later will spend in other physical needs; (3) he will make himself ill;
and (4) if he causes his own death, he will be called to account for it.
On the other hand, earlier sages have stated that if one restrains
himself from consuming an enticing food, it is as if he fasted and brought
a sacrifice on the altar. (Pele Yoetz: Erech "Achilah")
"And Cush fathered Nimrod; he was the first to be a mighty man
on earth. He was a mighty hunter before Hashem; therefore it is
said, `Like Nimrod, a mighty hunter before Hashem'." (10:8-9)
R' Zvi Hirsch Eichenstein z"l (1763-1831; Zidachover Rebbe) writes:
The Torah is eternal; therefore, there must some message for us in the
fact that the Torah tells us so much about Nimrod, including what is said
about him. Indeed, asks R' Eichenstein, who is it who says, "Like Nimrod,
a mighty hunter before Hashem"?
He answers: We read in Shmuel I (10:11) about the newly-anointed King
Shaul: "All those who had known him from yesterday and before then saw
that, behold! - he was prophesying along with the prophets, and they said
to one another, `What is this that has happened to the son of Kish? Is
Shaul also among the prophets?' . . . It thus became an aphorism, `Is
Shaul also among the prophets?'" R' Eichenstein explains that upon seeing
Shaul, who no one imagined had it within him to be a prophet, other people
became motivated to aspire to prophecy.
Likewise - and despite the fact that Nimrod was wicked - Nimrod's
strength can be an inspiration. Thus, who is it who says, "Like Nimrod, a
mighty hunter before Hashem"? It is the person who wants to be inspired
to harness his own strength to serve Hashem. We read, for example
(10:10), "The beginning of his kingdom was Bavel, Erech . . ." "Bavel"
can allude to the Babylonian Talmud. "Erech" can allude to the trait of
patience (erech apayim). Each trait of or detail about Nimrod can be
applied "before Hashem." (Bet Yisrael)
This Week in History, Halachah, and Minhag
Friday, 2 Marcheshvan: Most communities that have the custom not to
recite Tachanun during the final week of Tishrei resume reciting Tachanun
today. [Wednesday and Thursday of this week were Rosh Chodesh, when no
community recites Tachanun.] However, some have the custom not to recite
Tachanun today, for two reasons: First, in most years [i.e., when the day
does not fall in Friday], the second day of Marcheshvan is the first full
day of yeshiva studies after the Sukkot vacation; thus, it is a joyous
day. Second, when the second of Marcheshvan does fall on Friday (as it
does this year), it would be the only day of the week on which Tachanun is
recited, which is deemed inappropriate. Note that some have the custom
not to recite Tachanun on any Friday. (Luach Davar B'ito p.279).
Friday night, 3 Marcheshvan: [Because it alludes to the parashah,]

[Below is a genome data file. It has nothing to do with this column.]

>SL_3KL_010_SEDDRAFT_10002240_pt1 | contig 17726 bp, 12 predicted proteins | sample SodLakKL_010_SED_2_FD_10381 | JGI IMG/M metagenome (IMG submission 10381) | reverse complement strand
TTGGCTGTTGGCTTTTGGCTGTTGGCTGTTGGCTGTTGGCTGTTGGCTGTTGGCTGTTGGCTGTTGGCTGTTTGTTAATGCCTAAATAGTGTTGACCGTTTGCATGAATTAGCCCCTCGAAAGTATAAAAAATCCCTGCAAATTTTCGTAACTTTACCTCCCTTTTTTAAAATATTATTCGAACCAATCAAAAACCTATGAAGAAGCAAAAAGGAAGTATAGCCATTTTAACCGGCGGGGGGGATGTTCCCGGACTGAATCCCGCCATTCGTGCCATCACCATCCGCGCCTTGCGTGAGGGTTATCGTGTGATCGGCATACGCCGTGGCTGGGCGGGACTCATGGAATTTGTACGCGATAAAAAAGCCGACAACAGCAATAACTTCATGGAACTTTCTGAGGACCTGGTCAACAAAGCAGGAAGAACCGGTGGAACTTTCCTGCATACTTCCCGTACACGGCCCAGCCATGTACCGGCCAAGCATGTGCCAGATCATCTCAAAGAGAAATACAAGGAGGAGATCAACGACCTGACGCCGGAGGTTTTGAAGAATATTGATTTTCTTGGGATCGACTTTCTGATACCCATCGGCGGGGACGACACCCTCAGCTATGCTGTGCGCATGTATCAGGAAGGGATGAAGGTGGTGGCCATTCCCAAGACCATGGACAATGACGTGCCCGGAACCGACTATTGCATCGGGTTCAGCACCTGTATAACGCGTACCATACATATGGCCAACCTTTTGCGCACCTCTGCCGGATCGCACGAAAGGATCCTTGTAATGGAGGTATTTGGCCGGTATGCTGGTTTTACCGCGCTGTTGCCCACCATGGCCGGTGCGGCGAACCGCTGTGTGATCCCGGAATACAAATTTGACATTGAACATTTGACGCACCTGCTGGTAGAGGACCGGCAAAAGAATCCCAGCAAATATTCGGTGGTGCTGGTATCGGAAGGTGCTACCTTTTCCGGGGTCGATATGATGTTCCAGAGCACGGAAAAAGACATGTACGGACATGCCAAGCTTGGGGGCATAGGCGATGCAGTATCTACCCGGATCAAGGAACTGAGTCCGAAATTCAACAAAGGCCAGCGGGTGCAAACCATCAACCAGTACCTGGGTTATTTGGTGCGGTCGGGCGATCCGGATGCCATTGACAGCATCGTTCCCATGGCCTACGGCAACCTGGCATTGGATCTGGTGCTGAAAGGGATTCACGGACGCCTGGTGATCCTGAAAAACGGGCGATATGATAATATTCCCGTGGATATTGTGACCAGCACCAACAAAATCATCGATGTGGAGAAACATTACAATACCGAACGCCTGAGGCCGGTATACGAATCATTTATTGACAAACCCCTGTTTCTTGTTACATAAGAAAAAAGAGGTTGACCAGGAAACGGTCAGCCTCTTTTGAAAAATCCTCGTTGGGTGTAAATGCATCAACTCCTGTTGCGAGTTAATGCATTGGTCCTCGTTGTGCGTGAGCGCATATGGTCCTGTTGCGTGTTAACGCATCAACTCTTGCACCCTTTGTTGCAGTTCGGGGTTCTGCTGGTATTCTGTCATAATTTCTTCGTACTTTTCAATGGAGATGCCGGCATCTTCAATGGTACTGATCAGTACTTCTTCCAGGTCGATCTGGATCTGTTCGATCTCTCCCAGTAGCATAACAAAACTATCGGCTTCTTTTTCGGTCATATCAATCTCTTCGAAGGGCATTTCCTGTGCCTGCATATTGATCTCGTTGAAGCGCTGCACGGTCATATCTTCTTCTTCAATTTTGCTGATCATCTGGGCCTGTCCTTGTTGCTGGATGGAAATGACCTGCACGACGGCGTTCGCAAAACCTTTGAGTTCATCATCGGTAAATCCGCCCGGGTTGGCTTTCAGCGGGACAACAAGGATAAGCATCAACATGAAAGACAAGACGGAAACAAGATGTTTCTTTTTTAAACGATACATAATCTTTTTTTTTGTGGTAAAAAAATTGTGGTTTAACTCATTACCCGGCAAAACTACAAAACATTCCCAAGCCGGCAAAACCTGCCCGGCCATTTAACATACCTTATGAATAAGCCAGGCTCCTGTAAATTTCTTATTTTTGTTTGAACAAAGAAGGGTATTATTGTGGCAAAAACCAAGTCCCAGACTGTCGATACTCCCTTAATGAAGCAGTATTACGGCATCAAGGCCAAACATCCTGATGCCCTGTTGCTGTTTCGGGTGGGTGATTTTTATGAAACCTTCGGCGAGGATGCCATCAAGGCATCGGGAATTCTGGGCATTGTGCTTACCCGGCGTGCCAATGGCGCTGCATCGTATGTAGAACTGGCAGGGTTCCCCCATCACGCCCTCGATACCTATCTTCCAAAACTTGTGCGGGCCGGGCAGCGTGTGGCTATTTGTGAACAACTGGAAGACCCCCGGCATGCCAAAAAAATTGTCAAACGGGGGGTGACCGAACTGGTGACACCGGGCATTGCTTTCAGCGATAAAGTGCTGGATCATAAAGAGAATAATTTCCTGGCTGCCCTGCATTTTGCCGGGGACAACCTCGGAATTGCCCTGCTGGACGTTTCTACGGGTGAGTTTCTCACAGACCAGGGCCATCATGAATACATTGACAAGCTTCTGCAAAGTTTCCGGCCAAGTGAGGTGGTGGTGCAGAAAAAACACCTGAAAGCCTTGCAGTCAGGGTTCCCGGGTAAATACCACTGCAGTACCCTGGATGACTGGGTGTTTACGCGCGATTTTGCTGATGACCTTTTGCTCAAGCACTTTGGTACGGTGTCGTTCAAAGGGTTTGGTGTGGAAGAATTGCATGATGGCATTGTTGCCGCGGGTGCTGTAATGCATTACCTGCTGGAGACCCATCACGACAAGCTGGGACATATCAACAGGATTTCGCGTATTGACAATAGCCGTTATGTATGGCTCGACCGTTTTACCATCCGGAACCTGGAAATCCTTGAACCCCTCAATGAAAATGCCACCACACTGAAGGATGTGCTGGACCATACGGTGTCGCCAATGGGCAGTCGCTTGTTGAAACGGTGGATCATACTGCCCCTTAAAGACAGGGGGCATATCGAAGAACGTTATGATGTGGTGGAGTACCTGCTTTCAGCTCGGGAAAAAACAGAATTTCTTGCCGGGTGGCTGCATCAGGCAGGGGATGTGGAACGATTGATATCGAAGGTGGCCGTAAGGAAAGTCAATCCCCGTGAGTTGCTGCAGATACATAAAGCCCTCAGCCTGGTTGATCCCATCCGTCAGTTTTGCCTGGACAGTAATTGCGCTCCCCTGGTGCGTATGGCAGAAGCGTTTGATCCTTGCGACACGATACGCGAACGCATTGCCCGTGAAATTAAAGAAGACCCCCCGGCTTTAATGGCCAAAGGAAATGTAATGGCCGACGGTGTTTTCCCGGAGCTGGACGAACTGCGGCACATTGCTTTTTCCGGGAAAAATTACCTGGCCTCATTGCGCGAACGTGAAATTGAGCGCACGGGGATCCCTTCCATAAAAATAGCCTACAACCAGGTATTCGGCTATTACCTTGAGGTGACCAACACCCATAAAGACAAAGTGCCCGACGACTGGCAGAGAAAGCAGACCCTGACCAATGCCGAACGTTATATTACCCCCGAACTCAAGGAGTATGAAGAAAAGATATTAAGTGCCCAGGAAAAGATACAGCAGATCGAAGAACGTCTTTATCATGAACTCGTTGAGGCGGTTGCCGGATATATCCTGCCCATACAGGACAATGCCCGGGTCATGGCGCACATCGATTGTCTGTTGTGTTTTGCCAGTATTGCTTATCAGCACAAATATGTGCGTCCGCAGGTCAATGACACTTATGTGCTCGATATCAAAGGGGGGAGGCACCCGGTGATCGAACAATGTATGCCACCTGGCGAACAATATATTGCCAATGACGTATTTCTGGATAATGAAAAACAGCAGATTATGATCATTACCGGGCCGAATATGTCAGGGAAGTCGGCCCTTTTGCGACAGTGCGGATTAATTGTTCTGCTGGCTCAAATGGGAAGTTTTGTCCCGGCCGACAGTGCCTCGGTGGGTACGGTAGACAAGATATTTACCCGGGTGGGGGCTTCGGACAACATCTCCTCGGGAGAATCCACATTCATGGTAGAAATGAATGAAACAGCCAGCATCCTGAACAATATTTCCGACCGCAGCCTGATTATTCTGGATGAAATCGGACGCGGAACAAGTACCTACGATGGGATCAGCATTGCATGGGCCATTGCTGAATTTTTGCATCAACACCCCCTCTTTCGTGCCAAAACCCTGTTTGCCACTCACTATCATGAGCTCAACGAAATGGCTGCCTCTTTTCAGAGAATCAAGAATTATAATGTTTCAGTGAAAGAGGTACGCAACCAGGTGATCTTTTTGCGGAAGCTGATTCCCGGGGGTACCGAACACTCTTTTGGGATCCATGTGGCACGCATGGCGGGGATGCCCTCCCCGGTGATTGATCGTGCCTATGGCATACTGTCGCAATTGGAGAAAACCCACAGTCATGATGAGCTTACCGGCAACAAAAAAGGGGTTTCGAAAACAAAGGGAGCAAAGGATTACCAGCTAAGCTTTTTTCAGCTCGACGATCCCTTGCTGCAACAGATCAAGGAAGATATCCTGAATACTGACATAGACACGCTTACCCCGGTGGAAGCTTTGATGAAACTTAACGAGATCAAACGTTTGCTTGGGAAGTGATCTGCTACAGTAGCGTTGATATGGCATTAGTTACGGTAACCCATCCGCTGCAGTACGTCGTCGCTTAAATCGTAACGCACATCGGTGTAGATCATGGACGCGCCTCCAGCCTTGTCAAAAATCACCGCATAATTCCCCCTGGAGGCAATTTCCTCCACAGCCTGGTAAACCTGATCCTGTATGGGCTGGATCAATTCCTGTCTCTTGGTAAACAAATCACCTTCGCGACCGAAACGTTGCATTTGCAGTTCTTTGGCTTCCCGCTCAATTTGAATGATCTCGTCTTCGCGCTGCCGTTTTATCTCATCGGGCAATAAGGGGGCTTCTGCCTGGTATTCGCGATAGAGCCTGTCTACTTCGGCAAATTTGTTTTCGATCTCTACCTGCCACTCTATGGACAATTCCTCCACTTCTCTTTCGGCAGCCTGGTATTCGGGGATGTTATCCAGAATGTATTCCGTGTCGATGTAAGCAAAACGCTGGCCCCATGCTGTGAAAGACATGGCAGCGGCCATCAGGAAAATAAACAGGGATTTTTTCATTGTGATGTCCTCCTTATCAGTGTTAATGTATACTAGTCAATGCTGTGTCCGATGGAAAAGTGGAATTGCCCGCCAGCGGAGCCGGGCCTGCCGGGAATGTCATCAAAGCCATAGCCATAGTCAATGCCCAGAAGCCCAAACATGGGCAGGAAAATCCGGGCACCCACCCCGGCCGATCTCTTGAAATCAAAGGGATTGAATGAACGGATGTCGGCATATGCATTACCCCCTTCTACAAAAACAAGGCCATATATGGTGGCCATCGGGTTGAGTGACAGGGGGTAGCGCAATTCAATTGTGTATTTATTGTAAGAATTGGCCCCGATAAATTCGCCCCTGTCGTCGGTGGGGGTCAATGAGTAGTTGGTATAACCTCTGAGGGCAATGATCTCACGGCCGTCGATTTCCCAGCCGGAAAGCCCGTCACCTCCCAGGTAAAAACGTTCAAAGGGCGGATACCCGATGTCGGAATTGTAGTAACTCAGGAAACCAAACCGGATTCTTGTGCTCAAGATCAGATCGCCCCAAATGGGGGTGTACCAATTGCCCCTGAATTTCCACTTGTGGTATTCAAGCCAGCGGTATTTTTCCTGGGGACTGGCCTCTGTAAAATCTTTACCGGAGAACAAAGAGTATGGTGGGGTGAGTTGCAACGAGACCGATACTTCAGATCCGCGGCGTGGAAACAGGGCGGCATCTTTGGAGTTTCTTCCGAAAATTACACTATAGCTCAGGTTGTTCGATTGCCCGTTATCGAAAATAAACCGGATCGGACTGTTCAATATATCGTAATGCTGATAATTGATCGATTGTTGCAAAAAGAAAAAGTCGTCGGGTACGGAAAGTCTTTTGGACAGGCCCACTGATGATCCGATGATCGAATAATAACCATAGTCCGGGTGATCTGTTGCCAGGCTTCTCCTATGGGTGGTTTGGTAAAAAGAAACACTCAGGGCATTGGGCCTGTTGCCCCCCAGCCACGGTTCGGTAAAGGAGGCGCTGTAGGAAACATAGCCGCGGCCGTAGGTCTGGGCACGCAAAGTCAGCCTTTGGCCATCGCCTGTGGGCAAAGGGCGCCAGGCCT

one should concentrate extra carefully on the verse in Kabbalat Shabbat
which begins, "Hashem la'mabul yashav / G-d sat enthroned at the Flood . .
. ." (Luach Davar B'ito p.281).
Monday, 5 Marcheshvan: Some have the custom to fast today, next
Thursday and the following Monday to atone for any sins that may have
resulted from excessive eating and drinking on the holiday of Sukkot that
ended recently. Some congregations recite selichot prayers on these days.
6 Marcheshvan 3427 (334 B.C.E.): Invading Greek armies massacred the
Jews of Bet She'an. On this day, in the year 4926 (1165), Rambam z"l
arrived in Yerushalayim. He would later settle in Egypt. (Luach Davar
7 Marcheshvan: Jews in Eretz Yisrael begin reciting the prayer for
rain, "V'ten tal u'matar," in Shemoneh Esrei. This event is timed so that
we do not pray for rain until Jews from Babylon (Iraq) who had visited the
Bet Hamikdash for Sukkot would have had sufficient time to walk to the
Euphrates River in northern Syria, which is the border of Eretz Yisrael.
(Mishnah, Ta'anit 10a). Outside of Eretz Yisrael, recitation of "V'ten
tal u'matar" will begin on Dec. 4.
8 Marcheshvan 5481 (1720): The shul of R' Yehuda He'chasid z'l (not
to be confused with the medieval sage of the same name quoted inside this
issue) in Yerushalayim is burnt together with 40 Torah scrolls. The
aliyah movement of R' Yehuda He'chasid ends in disappointment. (Luach
Davar B'ito p.298). The Churvah Shul, as the shul became known, was
rebuilt in 1837 and destroyed by Arabs again in 1948. Today, the Churvah
Shul is being built for the third time.
The editors hope these brief 'snippets' will engender further study
and discussion of Torah topics ('lehagdil Torah u'leha'adirah'), and
your letters are appreciated. Web archives at Torah.org start with 5758 (1997) and
may be retrieved from the Hamaayan page.
Hamaayan needs your support! Please consider sponsoring Hamaayan in honor of a happy occasion or in memory of a loved one. The low cost of sponsorship is $36. Donations to HaMaayan are tax-deductible.